Testing is a useful programming practice which, in all honesty, I'm still learning much about. Tests can give you some reassurance as to the behaviour of your code, providing you've written your tests such that they're testing appropriate things. They can also help you think about how you write your code, in a positive way: the process of making unit tests can require you to rethink how your code operates in order to make it testable.

If you're unfamiliar and want to know more, probably the single most useful resources I've found are two of Ned Batchelder's PyCon talks, one from Pycon 2010, and one he recently gave. In the latter, he covers testing from the ground up. The former is a little less introductory, but is a good complimentary talk; he works through a few examples where writing tests can give a better organisation to code.

Testing and me

My problems in creating tests are often two-fold. First, I'm not always sure what are good tests to write - for instance, unit tests should be isolated, but how much should I be mocking out in unit tests? For some functions, if you mock out all other function calls, you may have very little left to actually test there.

Spotting which paths through the code you want to prioritise for integration tests is another issue. Ideally, you'd either work bottom up, starting with tests that mock out everything, then slowly adding in real code, or maybe top down, progressively mocking out units. However you approach it, the number of combinations of tests you could write will increase rapidly: even for moderately small programs, the number of possible combinations of mocked out functions and objects can be huge. For example, if A calls B and B calls C, I could write tests that use all three actual functions, two of them or just one (and perhaps even none of them). To exhaustively test every combination becomes unmanageable.

I'm hoping the more I write tests, the more confident I'll be at evaluating whether the tests I'm thinking of aren't going to be that useful to implement. Where I know I should improve is the second problem I often encounter: how to actually implement tests. Often, I'll find I know what I want to achieve but find difficulty in actually articulating this in code, usually because I've not found the functions I want in mock.

Mocking a method of an object with Python mock

Anyway, here's an example of this which might be useful if you're trying to do something similar. In this case, I wanted to test a method of an object, but wasn't sure how to do that using a mock.

This is a really cut-down version of what my code was doing, but features the main thing I was testing:

import sqlite3

def main():
    table_name = 'some_table'
    sqlite_db = sqlite3.connect('database.sqlite')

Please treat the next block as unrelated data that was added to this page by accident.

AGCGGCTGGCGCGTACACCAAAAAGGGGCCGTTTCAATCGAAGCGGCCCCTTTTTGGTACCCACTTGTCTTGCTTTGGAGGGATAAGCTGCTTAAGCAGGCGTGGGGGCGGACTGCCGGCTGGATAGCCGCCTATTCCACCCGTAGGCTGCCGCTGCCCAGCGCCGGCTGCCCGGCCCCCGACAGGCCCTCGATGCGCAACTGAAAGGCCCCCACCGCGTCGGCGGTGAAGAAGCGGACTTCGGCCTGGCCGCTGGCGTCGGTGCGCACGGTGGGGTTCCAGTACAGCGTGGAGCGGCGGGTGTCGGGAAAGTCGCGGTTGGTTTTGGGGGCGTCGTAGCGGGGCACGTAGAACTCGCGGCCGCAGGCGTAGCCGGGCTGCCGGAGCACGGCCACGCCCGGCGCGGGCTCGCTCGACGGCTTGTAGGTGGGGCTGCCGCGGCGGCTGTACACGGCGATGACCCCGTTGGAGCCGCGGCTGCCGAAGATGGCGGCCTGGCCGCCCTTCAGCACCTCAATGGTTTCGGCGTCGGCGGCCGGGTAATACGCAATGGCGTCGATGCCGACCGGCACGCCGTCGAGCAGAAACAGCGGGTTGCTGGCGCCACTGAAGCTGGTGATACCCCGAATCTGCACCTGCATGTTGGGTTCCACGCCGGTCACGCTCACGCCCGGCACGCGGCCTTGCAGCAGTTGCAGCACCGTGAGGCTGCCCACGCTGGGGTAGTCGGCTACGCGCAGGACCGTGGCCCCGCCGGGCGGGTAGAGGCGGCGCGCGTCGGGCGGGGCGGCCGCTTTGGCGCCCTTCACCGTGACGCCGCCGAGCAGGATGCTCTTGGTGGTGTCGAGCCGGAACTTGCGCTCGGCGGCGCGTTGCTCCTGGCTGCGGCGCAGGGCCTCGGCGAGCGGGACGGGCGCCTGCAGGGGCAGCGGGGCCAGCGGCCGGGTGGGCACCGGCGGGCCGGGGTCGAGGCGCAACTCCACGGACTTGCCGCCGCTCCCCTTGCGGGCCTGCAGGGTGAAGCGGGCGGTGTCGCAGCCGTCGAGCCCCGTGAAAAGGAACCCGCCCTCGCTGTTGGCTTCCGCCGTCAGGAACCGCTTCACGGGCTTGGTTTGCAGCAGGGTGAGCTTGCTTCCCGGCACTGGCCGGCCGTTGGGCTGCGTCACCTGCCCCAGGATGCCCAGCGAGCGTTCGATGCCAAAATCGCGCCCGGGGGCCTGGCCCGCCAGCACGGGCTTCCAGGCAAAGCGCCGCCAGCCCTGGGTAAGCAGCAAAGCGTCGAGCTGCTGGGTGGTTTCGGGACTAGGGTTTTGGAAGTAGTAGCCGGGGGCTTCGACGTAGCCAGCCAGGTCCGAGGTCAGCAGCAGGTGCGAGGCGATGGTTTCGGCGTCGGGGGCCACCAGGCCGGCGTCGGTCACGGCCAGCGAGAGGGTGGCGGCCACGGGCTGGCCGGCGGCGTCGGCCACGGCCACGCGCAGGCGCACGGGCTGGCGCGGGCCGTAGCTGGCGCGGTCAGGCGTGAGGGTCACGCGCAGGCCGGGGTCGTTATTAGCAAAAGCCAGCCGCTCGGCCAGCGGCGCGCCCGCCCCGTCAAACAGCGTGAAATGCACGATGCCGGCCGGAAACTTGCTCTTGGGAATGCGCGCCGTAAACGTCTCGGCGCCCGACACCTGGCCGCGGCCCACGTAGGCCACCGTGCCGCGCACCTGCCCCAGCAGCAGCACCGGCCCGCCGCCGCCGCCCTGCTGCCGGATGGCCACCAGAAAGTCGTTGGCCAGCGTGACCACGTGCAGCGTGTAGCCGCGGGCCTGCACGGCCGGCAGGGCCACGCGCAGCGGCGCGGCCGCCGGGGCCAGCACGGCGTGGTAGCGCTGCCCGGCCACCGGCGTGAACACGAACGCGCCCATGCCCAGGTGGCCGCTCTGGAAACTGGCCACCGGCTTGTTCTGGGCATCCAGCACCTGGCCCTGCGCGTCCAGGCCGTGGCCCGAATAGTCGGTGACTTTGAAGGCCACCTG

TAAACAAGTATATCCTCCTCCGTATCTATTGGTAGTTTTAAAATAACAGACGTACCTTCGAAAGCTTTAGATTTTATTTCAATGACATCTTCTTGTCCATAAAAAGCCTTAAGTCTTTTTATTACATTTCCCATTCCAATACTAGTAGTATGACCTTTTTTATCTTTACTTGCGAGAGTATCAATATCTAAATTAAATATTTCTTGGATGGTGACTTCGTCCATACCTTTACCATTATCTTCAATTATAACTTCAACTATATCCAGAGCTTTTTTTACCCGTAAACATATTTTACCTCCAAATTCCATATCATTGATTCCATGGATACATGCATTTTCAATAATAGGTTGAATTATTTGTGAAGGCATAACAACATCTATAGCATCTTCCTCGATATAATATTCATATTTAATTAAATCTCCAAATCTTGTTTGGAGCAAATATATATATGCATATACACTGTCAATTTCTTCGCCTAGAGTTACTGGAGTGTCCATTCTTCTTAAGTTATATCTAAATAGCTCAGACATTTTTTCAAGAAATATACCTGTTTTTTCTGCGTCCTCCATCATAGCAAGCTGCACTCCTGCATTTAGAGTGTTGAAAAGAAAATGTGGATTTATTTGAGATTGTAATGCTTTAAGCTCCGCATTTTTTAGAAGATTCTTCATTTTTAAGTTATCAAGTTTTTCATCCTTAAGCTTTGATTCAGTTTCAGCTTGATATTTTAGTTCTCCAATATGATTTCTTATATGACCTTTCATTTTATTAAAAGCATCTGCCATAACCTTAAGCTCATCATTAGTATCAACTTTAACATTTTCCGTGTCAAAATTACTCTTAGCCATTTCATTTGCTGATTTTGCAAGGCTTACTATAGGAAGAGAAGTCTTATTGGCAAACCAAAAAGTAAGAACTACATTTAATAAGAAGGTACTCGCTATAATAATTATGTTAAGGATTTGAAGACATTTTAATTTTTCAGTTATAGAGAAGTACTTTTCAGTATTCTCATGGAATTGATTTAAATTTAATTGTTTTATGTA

sqlite_db.execute("drop table if exists {};".format(table_name))
    # next, get some data and then save to db

if __name__ == '__main__':

As what the database saves depends on some input that the user supplies (fixed here), I wanted to ensure that the table is wiped before we add anything to it. Otherwise repeated runs would cause the table to become cluttered with data the user no longer wants.)

What I specifically wanted to check was whether the database was getting the correct table name to drop. One way of checking this is using Python's mock(a pip-installable package if you're on Python 2, part of the standard library from Python 3.3).

By replacing objects with mocks as stand-ins, we can avoid the need for actually connecting to a database in our test (which may be slow or unreliable, if it's remote). Mocks aren't just dummy objects though; it's possible to inspect them after we execute some statements, allowing us to see, for instance, if the mock was called, and what arguments it was called with.

In my case, I got particularly confused with the mocking out of the .execute method of the sqlite_db object. I'd tried all combinations of accessing the call via the mock_sqlite3_connect. What it took me ages to realise is that I had to mock out what sqlite3.connect() returns; you can't (unless I'm mistaken) access calls on the object it returns otherwise.

import unittest
import code_to_test
import mock

class CodeToTestTestCase(unittest.TestCase):
    def test_database_drop_table_call(self, mock_sqlite3_connect):
        sqlite_execute_mock = mock.Mock()
        mock_sqlite3_connect.return_value = sqlite_execute_mock
        call = 'drop table if exists some_table;'

What's happening here? First, we're using a decorator, @mock.patch which replaces sqlite3.connect() in code_to_test with a mock, mock_sqlite3_connect. We can then make the return value of the mock_sqlite3_connect a mock itself. After that, all we have to do is actually call the main function which now will run with our mocks inside. Now, we can check that sqlite3.execute() was called correctly. If we save this as tests.py and run nosetests (pip install python-nose mock if you haven't already), the test will pass.

(What I think happens is that without us supplying a return value, the sqlite database is mocked, but there's no easy way to access it within the test to check the method's called. If you know I'm wrong and have an explanation, I'd love to hear it.)

Given the solution, you might wonder why I'd been bashing my head against the keyboard for an hour or two to figure it out. It's just knowing the vocabulary of what you need to do with mocks, whereas I'd got sidetracked thinking there must be a way to implicitly access methods of the object with the initial mock. Seeing and using patterns is definitely a good way to develop; next time I do something similar, I'll be much quicker to get something going.